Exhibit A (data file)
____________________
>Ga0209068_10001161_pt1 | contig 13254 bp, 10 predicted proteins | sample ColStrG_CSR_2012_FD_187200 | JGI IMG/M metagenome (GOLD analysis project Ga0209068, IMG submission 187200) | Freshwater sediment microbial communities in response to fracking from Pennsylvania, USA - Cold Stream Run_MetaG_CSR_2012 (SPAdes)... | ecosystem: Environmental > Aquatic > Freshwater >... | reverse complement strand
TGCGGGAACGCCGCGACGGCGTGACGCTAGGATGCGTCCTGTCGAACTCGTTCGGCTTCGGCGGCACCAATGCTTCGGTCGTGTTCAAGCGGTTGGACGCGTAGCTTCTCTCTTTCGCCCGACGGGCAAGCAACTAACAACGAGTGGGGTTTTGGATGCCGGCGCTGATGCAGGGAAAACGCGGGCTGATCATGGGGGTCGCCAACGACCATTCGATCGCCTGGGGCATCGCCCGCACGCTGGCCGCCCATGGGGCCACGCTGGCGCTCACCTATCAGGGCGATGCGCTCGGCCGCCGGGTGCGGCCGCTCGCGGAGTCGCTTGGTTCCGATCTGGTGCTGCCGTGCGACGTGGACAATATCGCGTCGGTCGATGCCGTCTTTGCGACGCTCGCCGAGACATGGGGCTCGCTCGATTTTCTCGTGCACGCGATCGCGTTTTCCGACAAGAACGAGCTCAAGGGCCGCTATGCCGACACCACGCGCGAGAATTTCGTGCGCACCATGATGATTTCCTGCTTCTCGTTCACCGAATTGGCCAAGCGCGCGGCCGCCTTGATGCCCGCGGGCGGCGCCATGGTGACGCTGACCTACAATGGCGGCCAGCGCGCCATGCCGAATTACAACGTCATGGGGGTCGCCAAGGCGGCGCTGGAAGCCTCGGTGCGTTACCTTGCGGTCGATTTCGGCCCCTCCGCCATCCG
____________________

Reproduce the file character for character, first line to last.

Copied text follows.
>Ga0209068_10001161_pt1 | contig 13254 bp, 10 predicted proteins | sample ColStrG_CSR_2012_FD_187200 | JGI IMG/M metagenome (GOLD analysis project Ga0209068, IMG submission 187200) | Freshwater sediment microbial communities in response to fracking from Pennsylvania, USA - Cold Stream Run_MetaG_CSR_2012 (SPAdes)... | ecosystem: Environmental > Aquatic > Freshwater >... | reverse complement strand
TGCGGGAACGCCGCGACGGCGTGACGCTAGGATGCGTCCTGTCGAACTCGTTCGGCTTCGGCGGCACCAATGCTTCGGTCGTGTTCAAGCGGTTGGACGCGTAGCTTCTCTCTTTCGCCCGACGGGCAAGCAACTAACAACGAGTGGGGTTTTGGATGCCGGCGCTGATGCAGGGAAAACGCGGGCTGATCATGGGGGTCGCCAACGACCATTCGATCGCCTGGGGCATCGCCCGCACGCTGGCCGCCCATGGGGCCACGCTGGCGCTCACCTATCAGGGCGATGCGCTCGGCCGCCGGGTGCGGCCGCTCGCGGAGTCGCTTGGTTCCGATCTGGTGCTGCCGTGCGACGTGGACAATATCGCGTCGGTCGATGCCGTCTTTGCGACGCTCGCCGAGACATGGGGCTCGCTCGATTTTCTCGTGCACGCGATCGCGTTTTCCGACAAGAACGAGCTCAAGGGCCGCTATGCCGACACCACGCGCGAGAATTTCGTGCGCACCATGATGATTTCCTGCTTCTCGTTCACCGAATTGGCCAAGCGCGCGGCCGCCTTGATGCCCGCGGGCGGCGCCATGGTGACGCTGACCTACAATGGCGGCCAGCGCGCCATGCCGAATTACAACGTCATGGGGGTCGCCAAGGCGGCGCTGGAAGCCTCGGTGCGTTACCTTGCGGTCGATTTCGGCCCCTCCGCCATCCG